In less than a year, we have experienced a global health crisis, historically high rates of unemployment and, most recently, civil unrest over systemic racism, Confederate monuments and the killing of Black people by police and armed vigilantes. In the early days of the coronavirus pandemic, we conducted a national survey of young adults to find out how they have been impacted. We found that 73% of young adults were concerned about their quality of life and 60% worried about their mental well-being. With a seemingly new obstacle to tackle each month, it is no wonder why the term “self care” is trending on social media.

So what does self care look like for young people of color during times of crisis? To better understand how Generation Stress, a term we use to describe Gen Z and Millennials who are coping with COVID-19, is responding to recent events and how they can cope healthily (and affordably), we spoke with Gary Frazier, founder and CEO of OM Healthcare, Inc.

Right off the bat, Frazier said,

“People of color aren’t historically the ones reaching out for help for a variety of reasons.” Those reasons include inherited distrust of the healthcare system, weak relationships with primary care doctors, limited access to medical professionals, and a hesitancy to ask for assistance. Without the resources or the willingness to reach out during periods of compounding stress, what are young people doing to cope? Frazier suspects they are “pushing it down and powering through.”

While being resilient enough to handle life’s challenges is a strong trait to possess, real power lies in vulnerability and knowing when to seek help, Frazier said. If this rollercoaster of a year is having a profound effect on your day-to-day life, we encourage you to speak with a professional. If you can’t afford one and do not have insurance, here are some ways you can reduce stress without going into debt.


If social distancing is getting you down, get some exercise. According to Frazier, physical activity releases endorphins and natural mood-boosting chemicals that can give you a feeling of euphoria. You don’t have to be an athlete or fitness junkie. To start gaining the benefits, Frazier advises devoting 30 minutes a day, three times a week to doing something that you love, or grew up doing, like playing basketball, tennis, walking or jogging.

Eat Healthy

According to Frazier, “improving your diet will improve your mood.” Strengthening your immune system starts with taking care of your digestive tract. If you put the right nutrients into your body, then you’ll increase your ability to fight off diseases. Knowing your immune system is intact can help ease some of the nervousness you may feel about being infected with the coronavirus. So make sure that in addition to exercising regularly, you eat lots of fruits and vegetables and drink plenty of water.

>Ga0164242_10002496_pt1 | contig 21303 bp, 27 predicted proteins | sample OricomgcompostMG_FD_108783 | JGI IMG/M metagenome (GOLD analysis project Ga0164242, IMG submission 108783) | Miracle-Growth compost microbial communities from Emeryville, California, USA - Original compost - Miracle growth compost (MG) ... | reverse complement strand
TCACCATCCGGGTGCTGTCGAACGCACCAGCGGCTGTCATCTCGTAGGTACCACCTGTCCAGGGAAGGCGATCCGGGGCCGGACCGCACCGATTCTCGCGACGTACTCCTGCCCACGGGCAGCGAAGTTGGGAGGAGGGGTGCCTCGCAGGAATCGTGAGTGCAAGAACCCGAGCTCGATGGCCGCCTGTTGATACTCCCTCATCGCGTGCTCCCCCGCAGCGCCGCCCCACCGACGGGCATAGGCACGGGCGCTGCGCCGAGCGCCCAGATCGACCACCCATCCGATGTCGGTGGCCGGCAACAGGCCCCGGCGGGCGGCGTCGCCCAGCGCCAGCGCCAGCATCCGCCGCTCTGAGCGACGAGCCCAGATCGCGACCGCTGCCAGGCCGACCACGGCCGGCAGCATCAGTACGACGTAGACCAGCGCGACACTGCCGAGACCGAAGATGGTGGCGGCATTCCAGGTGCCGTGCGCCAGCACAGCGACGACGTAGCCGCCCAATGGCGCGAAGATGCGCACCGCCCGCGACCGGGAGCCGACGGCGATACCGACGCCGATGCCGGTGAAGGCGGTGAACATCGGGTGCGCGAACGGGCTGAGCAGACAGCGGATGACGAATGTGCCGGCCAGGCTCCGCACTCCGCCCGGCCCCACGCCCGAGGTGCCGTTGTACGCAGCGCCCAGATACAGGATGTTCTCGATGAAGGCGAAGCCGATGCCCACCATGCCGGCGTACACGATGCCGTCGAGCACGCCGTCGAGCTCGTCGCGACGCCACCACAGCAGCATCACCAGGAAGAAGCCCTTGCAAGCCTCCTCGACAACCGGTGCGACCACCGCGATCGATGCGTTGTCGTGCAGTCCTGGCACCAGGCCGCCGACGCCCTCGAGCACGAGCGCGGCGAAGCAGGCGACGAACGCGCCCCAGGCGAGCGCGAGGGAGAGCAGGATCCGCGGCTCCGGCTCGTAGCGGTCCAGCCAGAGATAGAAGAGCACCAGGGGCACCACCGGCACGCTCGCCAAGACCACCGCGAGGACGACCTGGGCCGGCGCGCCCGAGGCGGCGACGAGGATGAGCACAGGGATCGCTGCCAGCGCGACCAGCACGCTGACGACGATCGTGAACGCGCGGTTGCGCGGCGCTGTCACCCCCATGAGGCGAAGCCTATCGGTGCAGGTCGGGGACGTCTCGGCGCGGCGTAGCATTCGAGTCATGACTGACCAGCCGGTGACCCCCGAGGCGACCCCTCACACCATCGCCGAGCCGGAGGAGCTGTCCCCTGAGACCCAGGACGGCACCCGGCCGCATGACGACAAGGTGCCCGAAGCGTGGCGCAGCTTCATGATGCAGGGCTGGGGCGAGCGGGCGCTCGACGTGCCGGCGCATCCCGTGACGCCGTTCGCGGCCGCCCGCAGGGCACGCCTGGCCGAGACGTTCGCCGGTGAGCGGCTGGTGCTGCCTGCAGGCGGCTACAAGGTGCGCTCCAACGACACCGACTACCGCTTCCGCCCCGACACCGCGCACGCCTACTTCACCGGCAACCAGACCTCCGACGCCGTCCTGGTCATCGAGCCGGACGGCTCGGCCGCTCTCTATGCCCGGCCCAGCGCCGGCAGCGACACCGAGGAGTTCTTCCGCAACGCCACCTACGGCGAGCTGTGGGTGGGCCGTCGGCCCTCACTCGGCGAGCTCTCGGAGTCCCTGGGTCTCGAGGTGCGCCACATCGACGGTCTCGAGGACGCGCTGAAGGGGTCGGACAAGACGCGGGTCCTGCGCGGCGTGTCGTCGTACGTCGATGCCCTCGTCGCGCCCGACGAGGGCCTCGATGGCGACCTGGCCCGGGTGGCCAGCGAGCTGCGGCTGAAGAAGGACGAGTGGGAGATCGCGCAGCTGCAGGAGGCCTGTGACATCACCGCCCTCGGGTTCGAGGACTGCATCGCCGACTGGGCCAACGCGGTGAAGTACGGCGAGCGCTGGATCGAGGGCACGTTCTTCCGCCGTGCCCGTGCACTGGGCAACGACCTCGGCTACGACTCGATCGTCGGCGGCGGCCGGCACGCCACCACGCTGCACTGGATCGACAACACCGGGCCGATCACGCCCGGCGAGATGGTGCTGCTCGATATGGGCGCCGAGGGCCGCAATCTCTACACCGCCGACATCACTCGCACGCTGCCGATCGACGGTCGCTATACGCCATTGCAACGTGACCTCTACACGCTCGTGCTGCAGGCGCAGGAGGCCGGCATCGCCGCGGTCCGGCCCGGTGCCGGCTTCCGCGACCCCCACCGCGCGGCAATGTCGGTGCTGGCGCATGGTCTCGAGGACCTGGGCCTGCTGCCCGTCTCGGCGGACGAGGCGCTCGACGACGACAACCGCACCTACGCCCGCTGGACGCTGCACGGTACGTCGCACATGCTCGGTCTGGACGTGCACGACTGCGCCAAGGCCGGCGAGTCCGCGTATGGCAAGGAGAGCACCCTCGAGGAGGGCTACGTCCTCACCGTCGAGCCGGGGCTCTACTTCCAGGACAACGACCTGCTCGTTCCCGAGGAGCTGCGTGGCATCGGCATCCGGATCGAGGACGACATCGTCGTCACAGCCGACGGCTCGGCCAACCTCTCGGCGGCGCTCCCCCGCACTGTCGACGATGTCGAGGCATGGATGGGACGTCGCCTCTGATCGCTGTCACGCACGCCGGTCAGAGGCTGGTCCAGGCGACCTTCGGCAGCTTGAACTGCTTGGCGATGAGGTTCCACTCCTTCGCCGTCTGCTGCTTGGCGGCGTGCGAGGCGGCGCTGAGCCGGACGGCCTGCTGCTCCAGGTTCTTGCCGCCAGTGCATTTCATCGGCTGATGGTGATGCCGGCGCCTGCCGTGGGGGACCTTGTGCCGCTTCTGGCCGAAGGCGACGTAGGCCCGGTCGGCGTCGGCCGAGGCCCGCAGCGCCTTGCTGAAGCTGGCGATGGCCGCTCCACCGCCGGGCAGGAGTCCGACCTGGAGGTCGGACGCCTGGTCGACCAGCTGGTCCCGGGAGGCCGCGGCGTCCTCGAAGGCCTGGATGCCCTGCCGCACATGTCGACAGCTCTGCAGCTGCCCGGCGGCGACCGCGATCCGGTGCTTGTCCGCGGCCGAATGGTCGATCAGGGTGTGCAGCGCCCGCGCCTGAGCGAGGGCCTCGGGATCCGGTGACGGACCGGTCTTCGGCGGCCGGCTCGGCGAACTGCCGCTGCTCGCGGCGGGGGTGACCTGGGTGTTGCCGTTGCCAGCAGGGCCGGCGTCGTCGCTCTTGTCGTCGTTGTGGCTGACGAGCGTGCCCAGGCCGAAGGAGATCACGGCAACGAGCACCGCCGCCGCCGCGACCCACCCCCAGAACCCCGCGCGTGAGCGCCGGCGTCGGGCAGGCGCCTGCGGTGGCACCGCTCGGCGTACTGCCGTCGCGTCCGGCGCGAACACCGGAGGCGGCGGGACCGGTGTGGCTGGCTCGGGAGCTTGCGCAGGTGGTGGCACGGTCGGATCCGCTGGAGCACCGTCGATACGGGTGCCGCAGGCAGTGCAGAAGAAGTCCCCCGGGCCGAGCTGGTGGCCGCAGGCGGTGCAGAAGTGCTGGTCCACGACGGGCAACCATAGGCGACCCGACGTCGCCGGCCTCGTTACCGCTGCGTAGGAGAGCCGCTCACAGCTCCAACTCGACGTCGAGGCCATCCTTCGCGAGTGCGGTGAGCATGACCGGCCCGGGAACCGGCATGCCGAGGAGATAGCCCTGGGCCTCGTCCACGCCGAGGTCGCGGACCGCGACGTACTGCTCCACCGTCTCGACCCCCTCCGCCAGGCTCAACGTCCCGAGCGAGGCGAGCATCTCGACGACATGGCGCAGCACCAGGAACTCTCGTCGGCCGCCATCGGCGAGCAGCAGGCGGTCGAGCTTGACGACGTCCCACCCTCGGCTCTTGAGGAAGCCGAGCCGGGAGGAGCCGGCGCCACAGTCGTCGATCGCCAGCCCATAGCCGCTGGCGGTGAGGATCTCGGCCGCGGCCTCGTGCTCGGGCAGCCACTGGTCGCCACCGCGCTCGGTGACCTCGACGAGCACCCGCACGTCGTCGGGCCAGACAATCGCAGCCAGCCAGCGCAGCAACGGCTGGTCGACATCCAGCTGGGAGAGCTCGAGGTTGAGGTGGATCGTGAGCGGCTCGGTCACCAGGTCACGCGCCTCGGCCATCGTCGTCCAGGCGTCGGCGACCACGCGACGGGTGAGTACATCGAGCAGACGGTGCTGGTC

Use Free Mental Health Apps

There are hundreds of mental health apps on the market, but they’re not created equal, and some of the more popular ones can cost up to $99 per week. Frazier shared a trusted website that lists the top 25 mental health apps. From there, we tested them out to see which ones offered quality services for free.

  • The “What’s Up?” app is great for managing your general mental health. The majority of the app’s features are free; however, some premium features require a donation. The best part about What’s Up? is that when you first download it, the app creator has a few messages for you that add a personal touch.

  • Happify” is another great app that has both free and premium features. After answering a few questions, the app will assess your needs and recommend a “track” that you can take to start feeling better. The app uses an artificial intelligence chatbot to guide you through the tracks and also has other features such as a strength of character assessment and uplifting games.

  • If you’re feeling nervous or anxious, “MindShift” is a great resource to help you cope. Not only does this app have tools to manage anxiety from general worry to panic, it also has resources to help up identify these feelings. The best part is that all of these capabilities are completely free.

Final note

Although Frazier is very knowledgeable about healthcare, he emphasized that his recommendations are no substitute for professional medical advice. “It is important not to self-diagnose, self-treat or self-medicate,” he said. We concur. If what’s happening in the world becomes too much for you to handle on your own, ask your primary care physician to help connect you with someone you can talk to.